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Abstract

The U.S. Geological Survey was only five years old when its director, John Wesley Powell, approved Captain Clarence Dutton’s plan for one field season on Mount Taylor and the Zuni Plateau (Fig. 1). Dutton’s description of west-central New Mexico, published in 1885 as part of the U.S. Geological Survey’s 6th Annual Report, has become a geologic classic, not only for its lucid literary style but also because it laid the foundation of basic geologic concepts. In his account of erosion and uplift, the reader can discern the germ of ideas that would lead Dutton within four years, to the principle of isostasy. In a discussion of mountain building, he contrasted compressional fold belts, such as the Alps and Appalachians, with mountains of western interior North America, in which vertical uplift and rifting had been the principal forces. Finally, he pondered the significance of the great volcanic fields that nearly encircle the Colorado Plateau.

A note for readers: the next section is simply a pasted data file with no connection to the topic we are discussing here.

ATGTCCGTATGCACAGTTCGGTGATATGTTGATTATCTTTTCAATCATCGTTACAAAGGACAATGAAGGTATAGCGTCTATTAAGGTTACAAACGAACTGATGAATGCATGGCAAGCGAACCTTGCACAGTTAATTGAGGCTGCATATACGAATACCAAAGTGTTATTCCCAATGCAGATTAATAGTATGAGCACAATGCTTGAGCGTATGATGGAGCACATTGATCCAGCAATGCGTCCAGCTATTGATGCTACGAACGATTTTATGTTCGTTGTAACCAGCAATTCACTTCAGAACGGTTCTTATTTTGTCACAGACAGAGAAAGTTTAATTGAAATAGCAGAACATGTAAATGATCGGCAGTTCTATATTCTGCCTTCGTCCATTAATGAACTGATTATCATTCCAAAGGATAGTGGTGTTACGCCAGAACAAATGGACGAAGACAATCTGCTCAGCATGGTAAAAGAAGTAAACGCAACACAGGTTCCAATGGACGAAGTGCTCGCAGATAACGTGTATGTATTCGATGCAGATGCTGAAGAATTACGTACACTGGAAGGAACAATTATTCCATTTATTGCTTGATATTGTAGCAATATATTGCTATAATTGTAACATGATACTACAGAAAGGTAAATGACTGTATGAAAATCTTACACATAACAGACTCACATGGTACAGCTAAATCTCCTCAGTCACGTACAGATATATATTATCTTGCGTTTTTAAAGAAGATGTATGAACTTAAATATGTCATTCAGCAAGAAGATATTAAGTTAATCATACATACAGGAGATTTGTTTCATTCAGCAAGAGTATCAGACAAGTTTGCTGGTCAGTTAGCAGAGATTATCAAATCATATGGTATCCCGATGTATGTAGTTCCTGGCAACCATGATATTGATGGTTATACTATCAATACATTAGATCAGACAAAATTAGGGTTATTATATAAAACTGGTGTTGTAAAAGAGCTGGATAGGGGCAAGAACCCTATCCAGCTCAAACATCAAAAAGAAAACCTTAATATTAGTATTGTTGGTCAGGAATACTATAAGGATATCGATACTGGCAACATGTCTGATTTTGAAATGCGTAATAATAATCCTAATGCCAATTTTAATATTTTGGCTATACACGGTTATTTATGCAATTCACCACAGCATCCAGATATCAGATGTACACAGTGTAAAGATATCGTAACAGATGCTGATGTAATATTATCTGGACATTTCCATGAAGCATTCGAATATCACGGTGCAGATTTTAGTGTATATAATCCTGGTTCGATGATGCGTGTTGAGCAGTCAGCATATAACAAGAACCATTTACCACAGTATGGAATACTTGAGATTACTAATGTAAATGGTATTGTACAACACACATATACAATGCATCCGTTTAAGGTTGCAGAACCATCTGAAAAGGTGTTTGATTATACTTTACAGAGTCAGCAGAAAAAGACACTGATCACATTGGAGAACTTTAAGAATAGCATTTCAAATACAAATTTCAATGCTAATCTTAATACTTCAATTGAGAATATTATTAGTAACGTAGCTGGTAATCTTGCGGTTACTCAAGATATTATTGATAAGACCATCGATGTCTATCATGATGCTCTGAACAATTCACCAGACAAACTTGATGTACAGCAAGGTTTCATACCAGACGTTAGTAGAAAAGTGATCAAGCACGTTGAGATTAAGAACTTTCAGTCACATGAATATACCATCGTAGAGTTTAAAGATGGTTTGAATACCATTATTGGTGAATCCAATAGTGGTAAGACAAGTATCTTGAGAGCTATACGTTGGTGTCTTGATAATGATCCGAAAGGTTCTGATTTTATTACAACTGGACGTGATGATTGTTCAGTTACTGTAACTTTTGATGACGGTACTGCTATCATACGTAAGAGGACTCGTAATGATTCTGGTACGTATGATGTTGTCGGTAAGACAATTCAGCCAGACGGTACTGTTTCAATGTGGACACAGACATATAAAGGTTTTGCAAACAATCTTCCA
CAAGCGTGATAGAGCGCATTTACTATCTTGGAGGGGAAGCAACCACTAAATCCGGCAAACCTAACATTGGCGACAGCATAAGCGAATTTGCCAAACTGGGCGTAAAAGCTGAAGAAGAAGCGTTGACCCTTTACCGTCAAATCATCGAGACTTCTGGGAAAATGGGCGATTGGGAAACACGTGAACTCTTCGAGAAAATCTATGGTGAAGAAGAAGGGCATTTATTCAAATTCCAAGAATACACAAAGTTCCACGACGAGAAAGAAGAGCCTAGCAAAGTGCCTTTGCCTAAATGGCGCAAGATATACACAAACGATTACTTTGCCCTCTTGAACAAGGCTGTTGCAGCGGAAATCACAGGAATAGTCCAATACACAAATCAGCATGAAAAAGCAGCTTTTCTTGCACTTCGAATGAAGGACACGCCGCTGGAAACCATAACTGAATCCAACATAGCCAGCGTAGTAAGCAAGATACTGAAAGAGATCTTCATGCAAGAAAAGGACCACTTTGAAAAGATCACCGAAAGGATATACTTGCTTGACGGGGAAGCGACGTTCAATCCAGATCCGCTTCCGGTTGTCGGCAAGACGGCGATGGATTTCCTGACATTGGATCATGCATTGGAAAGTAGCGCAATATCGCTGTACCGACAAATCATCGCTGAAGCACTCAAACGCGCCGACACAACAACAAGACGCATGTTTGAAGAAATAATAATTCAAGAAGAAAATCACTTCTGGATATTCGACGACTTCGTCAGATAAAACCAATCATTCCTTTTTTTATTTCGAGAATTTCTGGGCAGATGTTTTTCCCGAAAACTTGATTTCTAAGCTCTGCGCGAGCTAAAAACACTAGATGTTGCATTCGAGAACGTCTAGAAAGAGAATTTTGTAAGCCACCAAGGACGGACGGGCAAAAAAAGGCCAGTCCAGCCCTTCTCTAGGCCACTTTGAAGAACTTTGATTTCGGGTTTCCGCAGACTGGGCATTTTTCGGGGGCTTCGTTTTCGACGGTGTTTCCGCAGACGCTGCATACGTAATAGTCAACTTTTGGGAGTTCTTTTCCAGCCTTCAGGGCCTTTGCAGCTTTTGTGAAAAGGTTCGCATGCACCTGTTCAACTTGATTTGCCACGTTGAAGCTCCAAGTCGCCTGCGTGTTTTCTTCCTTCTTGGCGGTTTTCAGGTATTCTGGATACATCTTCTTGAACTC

In the Mount Taylor-Zuni area, Dutton recorded a history of volcanism from late Tertiary to late prehistoric time. Basalt predominates; the youngest lavas issued from cones that are still well preserved, and the lava flowed down modern valleys. Older lavas cap mesas (in general, the higher the mesa, the older the cap; see Fig. 2), 2), and many of their vents have been reduced to volcanic necks. There are dozens of small basalt volcanoes in various stages of preservation as well as one large central volcano (Mt. Taylor, elevation 11,389 ft; 3472 m)

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